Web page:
NATIONAL

Religious Freedom Bill passed in Rajasthan

Special Correspondent

“To check conversions by force”

JAIPUR: Despite strong resistance by the Opposition Congress, the Rajasthan Assembly on Thursday passed the contentious Religious Freedom Bill after an acrimonious debate lasting three hours with the ruling Bharatiya Janata Party affirming that the proposed law would check conversions by force and allurement and promote “freedom of conscience.”

Agitated Congress MLAs staged a walkout after the House passed the Bill by voice vote, in which the treasury members endorsed the proposed legislation and rejected the Opposition’s vociferous demand to defer it by a month to send it for determining the public opinion. Earlier, the Congress members trooped into the well of the House and raised slogans against the BJP-led government.

The Bill of 2008 was re-introduced in the Assembly despite the previous Rajasthan Dharma Swatantraya Bill, 2006, still awaiting the assent of President Pratibha Patil. Ms. Patil, as the then Governor of Rajasthan, returned the Bill to the State Government in May 2006 asking it to get it cleared from the then President, A.P.J. Abdul Kalam.

‘Unconstitutional’

Congress members such as C.P. Joshi, B.D. Kalla, Harimohan Joshi and Zubair Khan, registering their strong opposition to the re-introduction of the Bill, said this act of the ruling party was not only unconstitutional but also smacked of its intention to harass the minority communities by giving powers to the authorities to even seize their properties under the pretext of “contemplation of conversion.”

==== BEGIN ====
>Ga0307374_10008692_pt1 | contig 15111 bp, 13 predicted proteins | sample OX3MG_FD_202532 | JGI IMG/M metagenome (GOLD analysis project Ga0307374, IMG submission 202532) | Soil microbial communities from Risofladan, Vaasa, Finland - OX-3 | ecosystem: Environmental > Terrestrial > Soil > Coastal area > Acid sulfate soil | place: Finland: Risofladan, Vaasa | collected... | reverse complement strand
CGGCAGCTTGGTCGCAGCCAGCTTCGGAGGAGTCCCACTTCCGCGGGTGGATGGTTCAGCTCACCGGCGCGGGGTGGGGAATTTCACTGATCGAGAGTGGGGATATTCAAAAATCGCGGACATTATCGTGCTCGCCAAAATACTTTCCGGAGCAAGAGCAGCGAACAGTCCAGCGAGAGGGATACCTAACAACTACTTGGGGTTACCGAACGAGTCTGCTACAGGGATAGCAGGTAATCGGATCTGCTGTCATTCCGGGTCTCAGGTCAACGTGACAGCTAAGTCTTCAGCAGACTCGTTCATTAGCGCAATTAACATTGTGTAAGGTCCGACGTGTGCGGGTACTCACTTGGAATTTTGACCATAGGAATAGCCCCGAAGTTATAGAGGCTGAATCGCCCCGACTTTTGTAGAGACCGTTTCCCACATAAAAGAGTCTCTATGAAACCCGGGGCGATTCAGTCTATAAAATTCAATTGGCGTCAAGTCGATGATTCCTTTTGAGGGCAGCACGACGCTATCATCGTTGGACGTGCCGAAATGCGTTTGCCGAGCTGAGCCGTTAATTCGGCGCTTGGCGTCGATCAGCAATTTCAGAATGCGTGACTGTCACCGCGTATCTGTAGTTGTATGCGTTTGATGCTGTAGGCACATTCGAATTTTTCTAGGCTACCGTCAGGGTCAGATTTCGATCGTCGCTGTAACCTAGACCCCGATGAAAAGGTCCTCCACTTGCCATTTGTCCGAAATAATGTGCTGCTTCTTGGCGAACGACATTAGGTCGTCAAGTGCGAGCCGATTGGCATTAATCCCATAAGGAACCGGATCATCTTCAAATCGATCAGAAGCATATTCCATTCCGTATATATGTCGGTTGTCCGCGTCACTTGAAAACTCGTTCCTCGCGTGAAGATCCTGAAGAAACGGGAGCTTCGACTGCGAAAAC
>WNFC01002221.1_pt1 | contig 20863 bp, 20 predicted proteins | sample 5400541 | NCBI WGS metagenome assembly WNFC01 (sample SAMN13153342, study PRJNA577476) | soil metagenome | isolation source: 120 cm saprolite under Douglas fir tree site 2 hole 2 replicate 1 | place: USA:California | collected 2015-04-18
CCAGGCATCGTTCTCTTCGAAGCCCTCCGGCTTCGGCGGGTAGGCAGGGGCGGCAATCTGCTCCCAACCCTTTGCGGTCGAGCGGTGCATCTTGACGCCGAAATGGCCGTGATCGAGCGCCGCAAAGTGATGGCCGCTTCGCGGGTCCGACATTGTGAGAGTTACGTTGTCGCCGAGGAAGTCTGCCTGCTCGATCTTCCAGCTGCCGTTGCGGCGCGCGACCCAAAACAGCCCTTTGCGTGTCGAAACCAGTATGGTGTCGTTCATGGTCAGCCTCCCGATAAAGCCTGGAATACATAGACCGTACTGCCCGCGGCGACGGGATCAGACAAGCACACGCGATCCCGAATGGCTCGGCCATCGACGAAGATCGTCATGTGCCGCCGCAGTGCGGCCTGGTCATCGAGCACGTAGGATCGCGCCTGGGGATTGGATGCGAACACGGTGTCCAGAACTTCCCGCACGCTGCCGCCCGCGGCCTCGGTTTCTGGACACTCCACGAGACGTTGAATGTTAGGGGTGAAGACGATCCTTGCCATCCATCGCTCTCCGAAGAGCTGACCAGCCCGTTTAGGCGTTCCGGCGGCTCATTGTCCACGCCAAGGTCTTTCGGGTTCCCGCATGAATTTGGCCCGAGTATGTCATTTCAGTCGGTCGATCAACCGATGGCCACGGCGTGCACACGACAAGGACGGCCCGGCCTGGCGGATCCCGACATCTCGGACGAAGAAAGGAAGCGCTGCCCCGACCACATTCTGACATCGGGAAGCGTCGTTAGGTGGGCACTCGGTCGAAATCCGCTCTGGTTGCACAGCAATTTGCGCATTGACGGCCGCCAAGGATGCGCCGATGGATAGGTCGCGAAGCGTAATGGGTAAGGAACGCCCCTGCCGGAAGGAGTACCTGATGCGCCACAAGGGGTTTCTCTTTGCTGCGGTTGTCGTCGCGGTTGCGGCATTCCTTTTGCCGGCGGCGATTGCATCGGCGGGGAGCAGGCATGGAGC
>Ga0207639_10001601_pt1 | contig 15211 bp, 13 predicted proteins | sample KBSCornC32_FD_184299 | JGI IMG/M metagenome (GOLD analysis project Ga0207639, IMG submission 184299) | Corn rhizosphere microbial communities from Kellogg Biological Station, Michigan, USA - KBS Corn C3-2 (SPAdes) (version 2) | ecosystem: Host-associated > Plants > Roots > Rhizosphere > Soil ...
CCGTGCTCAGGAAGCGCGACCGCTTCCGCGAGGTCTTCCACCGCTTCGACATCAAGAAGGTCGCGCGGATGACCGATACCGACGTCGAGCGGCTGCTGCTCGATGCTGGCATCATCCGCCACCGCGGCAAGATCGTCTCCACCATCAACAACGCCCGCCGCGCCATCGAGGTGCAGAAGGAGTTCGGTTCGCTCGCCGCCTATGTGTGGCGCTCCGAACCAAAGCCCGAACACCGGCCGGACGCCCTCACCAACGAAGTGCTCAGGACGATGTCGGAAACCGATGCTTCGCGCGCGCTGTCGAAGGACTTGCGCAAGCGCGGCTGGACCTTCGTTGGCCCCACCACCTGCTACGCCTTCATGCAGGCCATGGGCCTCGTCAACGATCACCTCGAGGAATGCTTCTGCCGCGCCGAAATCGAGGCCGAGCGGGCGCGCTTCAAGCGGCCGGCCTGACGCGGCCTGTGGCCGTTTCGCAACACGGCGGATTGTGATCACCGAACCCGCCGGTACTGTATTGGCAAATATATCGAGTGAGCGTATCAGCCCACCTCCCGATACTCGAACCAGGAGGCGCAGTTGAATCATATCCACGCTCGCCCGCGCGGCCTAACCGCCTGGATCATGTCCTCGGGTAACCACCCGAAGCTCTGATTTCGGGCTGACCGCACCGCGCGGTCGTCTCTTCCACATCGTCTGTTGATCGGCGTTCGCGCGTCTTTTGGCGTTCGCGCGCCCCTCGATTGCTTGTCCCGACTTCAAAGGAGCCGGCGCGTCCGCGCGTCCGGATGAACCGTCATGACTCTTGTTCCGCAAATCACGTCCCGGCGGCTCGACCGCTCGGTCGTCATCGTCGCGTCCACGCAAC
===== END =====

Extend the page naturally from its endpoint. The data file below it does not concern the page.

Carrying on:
Harimohan Sharma cited the Supreme Court’s ruling of 1962 in the case of Purushottam Namboodiri vs. State of Kerala laying down that a Bill cannot be introduced in the House during the pendency of another Bill on the same subject. “By bringing in the same legislation again, the BJP is showing disrespect to the highest constitutional office of the country,” he charged.

The lone CPI(M) MLA, Amra Ram, said the BJP-led Government was out to serve the “majoritarian saffron agenda” of the Rashtriya Swayamsevak Sangh through the Bill by targeting the minority communities. “Christians being hounded near the Chief Minister’s residence in Jaipur and the Emmanuel Mission in Kota being viciously targeted are clear instances of the State government’s real intentions.”

BJP: need of the hour

However, BJP MLAs such as Jogeshwar Garg and Subhash Bahedia affirmed that a law restricting forcible religious conversions was the need of the hour as such activities had adversely affected communal harmony. “Problems of fanaticism, terrorism and secessionism have always arisen in the areas where Hindus were reduced to minority by large-scale conversions,” said Mr. Garg.

The House witnessed noisy scenes when Home Minister Gulab Chand Kataria maintained that Ms. Patil had not clearly exercised her discretion to reserve the Bill for consideration of the President. His assertion that the then Governor’s decision could be interpreted in more than one way stirred up loud protests by the Opposition MLAs.

When the Congress and other Opposition members, raising slogans against what they termed the government’s disrepect to the President, trooped into the well of the House, Deputy Speaker Ramnarain Bishnoi put the Bill to voting and it was passed with the majority of the members supporting it.

Outside the Assembly, civil rights groups staged a demonstration to register their protest against the Bill and affirmed that its provisions infringed upon the citizens’ fundamental right to freedom of religion. They also sent a memorandum addressed to Chief Minister Vasundhara Raje calling upon her to withdraw the contentious Bill.

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